And what can we learn from it? In this next interview with Martin Dahinden, Ambassador of Switzerland to the United States of America, we learn about some of the factors behind the Swiss economy (think: innovation and research) along with how Swiss companies support and contribute to the American economy.
What makes one economy better than another? A high enough employment rate. The circulation of money. Improvements to products or services. Trading across industries, consumers and borders.
Perhaps one of the more interesting assets for any country is its ability to innovate. This factor alone accounts for businesses change, growth, competition--or why some grow tired and outdated before fading away. So, where is most of our world’s innovation today? Where can we look to grow our economy?
The short answer is Switzerland.
This geographically small country--one that I have admired for years--has consistently ranked as one of the most innovative economies in the world. Their top education system and research industry have born, raised or sheltered 47 Nobel Prize winners, resulting in a per capita rate of Nobel Prize wins far above that of the U.S., the U.K. or a Scandinavian country.
I have watched this nation foster generations of world-class entrepreneurs and academics alike since my first tour there as a young fellow of the American Swiss Foundation. Years later, representing for nine consecutive years, the Network For Teaching Entrepreneurship (www.NFTE.org) at the World Economic Forum in Davos, I met, heard ideas exchanged, and participated in discussions that changed my life forever. From Bono to Michael Dell and Mark Zuckerberg, from Reid Hoffman to Michael Douglas and Sharon Stone, from Vladimir Putin Bill Clinton and Bill Gates, a day at Davos was like a year of intellectual joy.
Over the years, more and more people have taken notice of the Swiss’s economic dynamism. Today, Switzerland is the sixth largest investor in the U.S. economy. Recently, I have had the pleasure to learn from a Swiss leader himself, Ambassador Martin Dahinden about some of the factors behind their success and how we might replicate it around the world.
Steve Mariotti: What is the trade relationship between Switzerland and the U.S.? Ambassador Dahinden: Switzerland and the United States are important economic partners, both in trade and investment. We have highly successful economic relations, particularly when we look at the Swiss economic footprint in the U.S. Our investment rivals that of other major foreign investors with much larger populations and economies. This is remarkable.
With $258 billion in cumulative direct investment, Switzerland is the 6th largest foreign investor in the United States, providing close to half a million direct jobs here.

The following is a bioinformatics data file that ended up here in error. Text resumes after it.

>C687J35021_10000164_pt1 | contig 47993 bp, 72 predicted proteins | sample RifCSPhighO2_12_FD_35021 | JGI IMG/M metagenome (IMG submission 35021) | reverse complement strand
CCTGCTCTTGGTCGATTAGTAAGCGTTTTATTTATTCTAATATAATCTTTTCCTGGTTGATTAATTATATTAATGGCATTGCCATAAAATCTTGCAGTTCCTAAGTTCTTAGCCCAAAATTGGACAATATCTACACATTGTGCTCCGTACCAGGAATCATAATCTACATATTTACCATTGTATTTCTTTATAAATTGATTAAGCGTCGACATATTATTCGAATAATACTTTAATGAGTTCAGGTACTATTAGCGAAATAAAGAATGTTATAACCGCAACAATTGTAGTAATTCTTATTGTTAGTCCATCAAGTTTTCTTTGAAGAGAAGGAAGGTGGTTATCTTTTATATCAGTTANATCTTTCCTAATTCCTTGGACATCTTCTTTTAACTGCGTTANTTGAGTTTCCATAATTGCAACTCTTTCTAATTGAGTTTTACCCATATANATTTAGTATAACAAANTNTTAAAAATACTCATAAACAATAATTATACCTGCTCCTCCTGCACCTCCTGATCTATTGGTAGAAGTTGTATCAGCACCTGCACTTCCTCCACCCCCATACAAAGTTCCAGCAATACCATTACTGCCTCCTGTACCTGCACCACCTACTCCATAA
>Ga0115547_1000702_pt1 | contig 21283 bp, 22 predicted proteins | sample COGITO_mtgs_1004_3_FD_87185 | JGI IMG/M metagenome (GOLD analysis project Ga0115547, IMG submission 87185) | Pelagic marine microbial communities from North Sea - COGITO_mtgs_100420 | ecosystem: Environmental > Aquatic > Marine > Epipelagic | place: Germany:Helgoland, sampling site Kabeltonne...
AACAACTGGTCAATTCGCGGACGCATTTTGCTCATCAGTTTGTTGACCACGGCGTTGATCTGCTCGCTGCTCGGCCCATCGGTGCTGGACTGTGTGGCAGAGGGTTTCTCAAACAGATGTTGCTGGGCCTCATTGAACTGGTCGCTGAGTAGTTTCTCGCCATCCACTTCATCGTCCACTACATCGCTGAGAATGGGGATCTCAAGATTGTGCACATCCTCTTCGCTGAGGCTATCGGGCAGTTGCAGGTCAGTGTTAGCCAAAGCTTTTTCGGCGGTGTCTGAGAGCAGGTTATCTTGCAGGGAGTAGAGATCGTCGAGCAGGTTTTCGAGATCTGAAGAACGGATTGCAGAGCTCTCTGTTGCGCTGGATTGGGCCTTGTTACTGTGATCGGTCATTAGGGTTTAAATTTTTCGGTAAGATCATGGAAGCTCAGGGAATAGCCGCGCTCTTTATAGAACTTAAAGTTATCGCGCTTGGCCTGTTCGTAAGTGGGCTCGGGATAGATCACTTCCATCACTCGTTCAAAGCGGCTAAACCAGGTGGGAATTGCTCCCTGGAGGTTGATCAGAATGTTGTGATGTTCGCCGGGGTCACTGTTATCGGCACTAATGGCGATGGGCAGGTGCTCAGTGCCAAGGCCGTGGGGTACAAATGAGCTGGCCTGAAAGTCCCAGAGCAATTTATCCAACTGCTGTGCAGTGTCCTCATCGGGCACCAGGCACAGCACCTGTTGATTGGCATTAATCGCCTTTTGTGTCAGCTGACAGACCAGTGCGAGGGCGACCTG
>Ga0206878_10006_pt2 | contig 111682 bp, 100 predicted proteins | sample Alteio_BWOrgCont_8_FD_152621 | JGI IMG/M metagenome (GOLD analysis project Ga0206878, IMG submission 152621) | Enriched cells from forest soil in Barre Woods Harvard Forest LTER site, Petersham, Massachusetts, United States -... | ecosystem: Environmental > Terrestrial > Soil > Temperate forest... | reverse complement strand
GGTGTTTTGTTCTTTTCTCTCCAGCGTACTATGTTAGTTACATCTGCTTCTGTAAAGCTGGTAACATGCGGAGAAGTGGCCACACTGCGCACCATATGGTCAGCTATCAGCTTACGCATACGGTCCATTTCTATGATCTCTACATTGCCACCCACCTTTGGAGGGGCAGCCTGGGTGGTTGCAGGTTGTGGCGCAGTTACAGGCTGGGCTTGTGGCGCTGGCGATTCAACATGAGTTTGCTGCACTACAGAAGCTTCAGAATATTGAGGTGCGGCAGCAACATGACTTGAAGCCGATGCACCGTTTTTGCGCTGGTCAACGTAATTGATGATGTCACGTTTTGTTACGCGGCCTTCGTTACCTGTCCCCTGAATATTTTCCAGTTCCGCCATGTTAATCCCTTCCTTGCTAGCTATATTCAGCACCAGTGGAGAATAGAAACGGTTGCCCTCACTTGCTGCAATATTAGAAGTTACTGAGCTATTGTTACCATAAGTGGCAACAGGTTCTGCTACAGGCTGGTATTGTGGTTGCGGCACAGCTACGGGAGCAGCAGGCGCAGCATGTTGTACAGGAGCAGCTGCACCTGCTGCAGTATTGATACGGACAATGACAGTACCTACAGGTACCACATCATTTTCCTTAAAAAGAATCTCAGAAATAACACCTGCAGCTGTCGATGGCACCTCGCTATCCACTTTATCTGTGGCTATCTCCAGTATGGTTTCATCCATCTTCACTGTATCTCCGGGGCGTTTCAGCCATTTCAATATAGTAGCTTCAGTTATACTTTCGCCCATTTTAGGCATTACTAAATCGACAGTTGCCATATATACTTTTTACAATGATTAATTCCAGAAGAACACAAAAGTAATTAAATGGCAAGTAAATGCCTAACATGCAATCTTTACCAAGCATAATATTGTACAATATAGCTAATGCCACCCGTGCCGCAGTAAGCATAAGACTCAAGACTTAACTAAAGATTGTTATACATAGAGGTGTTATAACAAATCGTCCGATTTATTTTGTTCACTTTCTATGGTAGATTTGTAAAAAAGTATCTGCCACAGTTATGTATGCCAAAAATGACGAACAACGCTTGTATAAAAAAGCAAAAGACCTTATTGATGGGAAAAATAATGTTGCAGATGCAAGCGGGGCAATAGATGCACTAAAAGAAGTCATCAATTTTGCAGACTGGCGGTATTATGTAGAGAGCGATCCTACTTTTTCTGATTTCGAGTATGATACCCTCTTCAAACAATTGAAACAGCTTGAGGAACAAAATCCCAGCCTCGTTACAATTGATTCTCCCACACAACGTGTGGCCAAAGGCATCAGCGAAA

That is mainly thanks to the more than 500 Swiss companies and their 3,500 affiliates in the United States.
Our two countries not only share a common belief in entrepreneurship, innovation and a free market, but also have closely and successfully interlinked economies.
It is striking when you look at the U.S. states individually. The state of New York exports as much to Switzerland as to Germany, Belgium and France combined. We are New York’s top European export market. This is not common knowledge yet—but we’re working on it.
SM: What U.S. markets are the Swiss particularly active and strong in? Amb. D: Swiss companies are active investors in the manufacturing, wholesale, retail, and services sectors of the American economy. And Swiss affiliates are especially powerful contributors in pharmaceuticals, medicines and food manufacturing.
And Swiss firms spent more than $10 billion on research and development (R&D) in the United States, supporting 24,000 R&D-related jobs in the U.S.
SM: How do you explain the specific strength of Switzerland in the area of Research & Development? Amb. D: First, our high-quality educational system: Switzerland has outstanding universities which not only teach the next generation, but inspire them to conduct research and development on their own terms, supporting Swiss entrepreneurship. Second: the Swiss have the crucial ability to innovate.
The Global Innovation Index ranked Switzerland No. 1 in innovation again last year. Our country’s lack of natural resources forces us to rely on brain power. Education and skills development are vital to our economic success and have made us highly competitive. But we also have an openness to public-private partnerships, entrepreneurship and academic institutions.
SM: Are there any cultural factors that contribute to the Swiss propensity toward innovation?
Amb. D: Certainly. We tend to be very accurate, almost finicky when working on something. We want to get it right and not just about right, but as perfect as it gets. This, for example, also shows in our strong suit, punctuality. We don’t just think it’s rude to let somebody wait when meeting up with them, but our goal of being on time has led to one of the most punctual public transportation systems in the world. You could observe those values recently when the Gotthard Base Tunnel opened in Switzerland. The world’s longest tunnel became operational after 17 years of construction on time and on budget as predicted and planned. Punctuality, precision and reliability are key facts of life in Switzerland. That’s probably what has made us such good watchmakers, too.